And just as colonialism thrives on the erasure of individual stories, it also endures by masking its size, obscuring the reach of its talons. Too often, even the most nuanced discussions of Puerto Rico—like the recent hourlong special on NPR’s On the Media—fail to acknowledge the broader story of American Empire. In my own travels to the five territories, I’ve been struck not only by the bounty of their distinct cultures but by the consistency of their concerns—what can appear to be isolated matters are often the result of systemic, historic problems, part and parcel of the story of American colonialism, and need to be understood and addressed as such. Compartmentalization makes it too easy to see issues like economic turmoil, lack of voting rights, governmental mismanagement, or disaffection with being part of the USA at all as purely local matters. But the U.S. Virgin Islands were also hit hard by the hurricanes and have higher debt per capita than Puerto Rico. The Northern Mariana Islands have long struggled to find their economic footing. Guam has a growing (if still small) independence movement. And while some Puerto Ricans don’t want to be American citizens, most American Samoans truly aren’t American citizens.
The easiest way to expand and improve the conversations about the territories is simply to include them in existing discussions. We talk at length about the USA’s role in the world and American imperialism, yet even the sharpest critiques typically fail to mention the territories, which were the historic starting point for American nation-building overseas and remain America’s front lines in the Caribbean and, more importantly today, the Pacific. We talk about the legacy of British colonialism and the need to “decolonize the curriculum” of schools and colleges, all while focusing on the colonialism of other nations, not our own. We talk about the rights of detainees at Guantánamo without reckoning with fact that it’s effectively a U.S. territory, claimed from the Spanish at the same time as Guam and Puerto Rico, and that decisions made about its legal status directly apply to the everyday residents of the territories.
The territories should have a place, too, in any ongoing discussion of the nation’s complex cultural identity and who can claim to be a so-called real American. Nowhere is this question more discussed than in the territories, with their complicated relationships to mainland United States and their lives that blend familiar Americana with their own distinct traditions and cultures.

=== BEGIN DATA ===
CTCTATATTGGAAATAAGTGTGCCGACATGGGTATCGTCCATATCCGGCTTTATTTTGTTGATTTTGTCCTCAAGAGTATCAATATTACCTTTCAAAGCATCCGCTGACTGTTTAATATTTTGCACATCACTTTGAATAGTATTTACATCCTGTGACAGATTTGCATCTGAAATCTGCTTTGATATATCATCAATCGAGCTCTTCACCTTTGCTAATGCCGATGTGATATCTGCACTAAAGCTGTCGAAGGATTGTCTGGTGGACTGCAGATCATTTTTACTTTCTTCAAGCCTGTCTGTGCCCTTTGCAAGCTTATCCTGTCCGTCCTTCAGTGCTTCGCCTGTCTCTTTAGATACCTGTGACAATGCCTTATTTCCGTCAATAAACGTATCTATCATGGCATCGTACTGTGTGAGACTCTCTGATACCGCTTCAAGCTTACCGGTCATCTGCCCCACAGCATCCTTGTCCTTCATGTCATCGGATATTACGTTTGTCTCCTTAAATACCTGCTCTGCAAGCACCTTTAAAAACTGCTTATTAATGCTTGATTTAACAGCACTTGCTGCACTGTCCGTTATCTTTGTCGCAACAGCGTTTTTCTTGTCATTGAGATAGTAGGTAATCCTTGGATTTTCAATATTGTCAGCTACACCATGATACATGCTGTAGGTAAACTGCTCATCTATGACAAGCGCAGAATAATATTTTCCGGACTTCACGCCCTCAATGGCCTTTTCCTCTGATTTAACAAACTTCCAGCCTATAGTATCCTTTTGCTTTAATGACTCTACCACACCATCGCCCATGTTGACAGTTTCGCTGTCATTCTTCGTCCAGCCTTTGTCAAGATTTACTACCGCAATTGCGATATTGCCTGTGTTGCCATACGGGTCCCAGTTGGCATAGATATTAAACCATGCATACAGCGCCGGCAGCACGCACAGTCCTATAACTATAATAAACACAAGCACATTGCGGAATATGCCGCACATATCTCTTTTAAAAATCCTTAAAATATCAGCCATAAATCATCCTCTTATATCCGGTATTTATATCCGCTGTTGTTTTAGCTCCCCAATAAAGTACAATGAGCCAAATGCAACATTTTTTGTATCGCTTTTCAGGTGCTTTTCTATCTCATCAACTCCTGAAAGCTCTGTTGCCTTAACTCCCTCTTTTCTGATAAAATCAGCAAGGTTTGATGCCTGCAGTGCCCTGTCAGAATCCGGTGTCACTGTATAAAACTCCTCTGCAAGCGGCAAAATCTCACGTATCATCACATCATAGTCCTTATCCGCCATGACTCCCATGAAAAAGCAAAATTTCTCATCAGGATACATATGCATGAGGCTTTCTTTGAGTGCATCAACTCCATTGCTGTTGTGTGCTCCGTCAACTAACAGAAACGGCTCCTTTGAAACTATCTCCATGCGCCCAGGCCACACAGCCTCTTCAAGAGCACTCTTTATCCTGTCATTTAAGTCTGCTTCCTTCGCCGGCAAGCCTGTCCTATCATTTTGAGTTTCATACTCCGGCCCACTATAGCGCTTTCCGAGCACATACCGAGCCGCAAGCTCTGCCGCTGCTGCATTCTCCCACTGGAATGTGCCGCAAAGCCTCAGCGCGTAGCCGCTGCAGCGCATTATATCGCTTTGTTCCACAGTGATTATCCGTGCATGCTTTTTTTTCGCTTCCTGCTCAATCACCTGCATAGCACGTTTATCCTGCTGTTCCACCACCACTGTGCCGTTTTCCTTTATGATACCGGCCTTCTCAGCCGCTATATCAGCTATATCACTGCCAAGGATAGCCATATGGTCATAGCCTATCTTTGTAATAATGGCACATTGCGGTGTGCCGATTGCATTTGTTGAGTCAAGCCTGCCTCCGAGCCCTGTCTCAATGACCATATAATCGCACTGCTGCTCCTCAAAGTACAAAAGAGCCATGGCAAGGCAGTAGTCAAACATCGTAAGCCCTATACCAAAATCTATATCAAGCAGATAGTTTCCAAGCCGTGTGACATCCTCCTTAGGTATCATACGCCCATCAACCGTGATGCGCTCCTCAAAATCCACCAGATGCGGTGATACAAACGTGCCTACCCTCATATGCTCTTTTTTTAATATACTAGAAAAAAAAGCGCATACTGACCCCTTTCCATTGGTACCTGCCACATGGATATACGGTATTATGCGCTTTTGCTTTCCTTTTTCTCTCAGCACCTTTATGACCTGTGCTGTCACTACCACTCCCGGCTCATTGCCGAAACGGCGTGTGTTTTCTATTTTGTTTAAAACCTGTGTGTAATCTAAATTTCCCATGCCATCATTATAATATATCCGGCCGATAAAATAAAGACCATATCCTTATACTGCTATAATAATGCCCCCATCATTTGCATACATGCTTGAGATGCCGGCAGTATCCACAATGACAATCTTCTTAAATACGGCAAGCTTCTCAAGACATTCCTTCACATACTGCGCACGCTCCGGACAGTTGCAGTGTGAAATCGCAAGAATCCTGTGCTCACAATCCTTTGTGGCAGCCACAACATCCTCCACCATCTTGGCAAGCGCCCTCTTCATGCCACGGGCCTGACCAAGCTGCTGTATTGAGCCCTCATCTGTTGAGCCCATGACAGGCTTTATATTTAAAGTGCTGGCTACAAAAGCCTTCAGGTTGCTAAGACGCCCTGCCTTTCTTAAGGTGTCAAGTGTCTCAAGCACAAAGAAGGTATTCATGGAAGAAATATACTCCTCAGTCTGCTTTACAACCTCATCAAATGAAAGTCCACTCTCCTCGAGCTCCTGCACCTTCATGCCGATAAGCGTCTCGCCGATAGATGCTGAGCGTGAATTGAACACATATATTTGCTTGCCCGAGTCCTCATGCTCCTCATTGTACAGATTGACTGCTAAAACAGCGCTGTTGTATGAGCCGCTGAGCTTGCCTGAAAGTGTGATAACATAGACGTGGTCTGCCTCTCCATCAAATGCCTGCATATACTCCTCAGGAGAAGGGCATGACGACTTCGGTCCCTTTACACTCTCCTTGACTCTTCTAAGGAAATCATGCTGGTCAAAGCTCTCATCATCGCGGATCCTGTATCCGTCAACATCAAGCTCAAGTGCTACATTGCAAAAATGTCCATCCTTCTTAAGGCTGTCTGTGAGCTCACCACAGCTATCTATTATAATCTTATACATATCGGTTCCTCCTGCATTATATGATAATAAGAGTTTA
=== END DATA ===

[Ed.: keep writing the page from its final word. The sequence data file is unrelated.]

Go to Guam, where you’ll find the world’s largest Kmart, its façade imprinted with silhouettes of lattes, two-piece stone columns that formed the basis of ancient Chamorro structures. Just across Marine Corps Drive is Meskla Dos, one of the island’s many purveyors of Guamanian barbecue, which draws from the territory’s Chamorro, Japanese, and American roots. Here is the American polyglot ideal, on a plate, in a landscape, imbued in a local culture, alongside an Air Force base that embodies American empire and imperialism near and far and is a major catalyst for the island’s burgeoning independence movement.
And this, finally, is the most important reason to learn more about the U.S. territories: not out of a burdensome, eat-your-vegetables duty but because they’re as interesting and important and worthy of celebration as anywhere else in the USA. Do you have an hour or two to learn the history of Puerto Rican folk music and its interconnected African, Spanish, and Taíno roots? Would you like to see a slideshow of American Samoa’s stunning natural beauty, all jagged, jungly mountains and quiet coves, and hear how environmental and cultural stewardship work hand in hand in the territory? Pull up a chair, these are good stories, if only people in the states took a moment to pay attention. News outlets have spent the past year examining the middle America of the Midwest and Appalachia, and there’s a cottage industry of similarly focused books like Hillbilly Elegy or the forthcoming Voices From the Rust Belt. But there’s no such broad interest in the contours of present-day life in the U.S. territories, no sustained effort to give territory residents a platform to share their joys and sorrows and make their voices heard and show off their complexity and humanity.
It’s time to change that, to keep the territory residents in the spotlight, to listen to them and get to know their lives beyond headlines.
Congress needs to do its part to help the territories, starting with providing more funding for hurricane relief and listening to territory residents more. The Supreme Court should overturn the Insular Cases. And stateside Americans need to engage in the soft activism of increased awareness. Find the territories on a map. Learn their histories and how they fit into the USA’s own path to economic and military power. Read their newspapers (there are many online) and their literature: the poetry of Chamorro writer Craig Santos Perez, the graphic novel La Borinqueña, novels like Land of Love and Drowning (set in the U.S. Virgin Islands), politically charged histories like The War Against All Puerto Ricans. (Hollywood, take note: As you talk about representation on screen, consider these and other stories from the territories.) Above all, never forget that the United States is more than 50 states, that our nation is an empire.
As the people of Puerto Rico and the U.S. Virgin Islands rebuild on the ground, those of us in the states need to put in the effort to rebuild our own understanding and appreciation of the territories islands and their nearly 4 million residents. It’s only when we understand the depths of their shading and complexity that we can appreciate them on their own terms and realize what’s truly at stake when disaster does strike.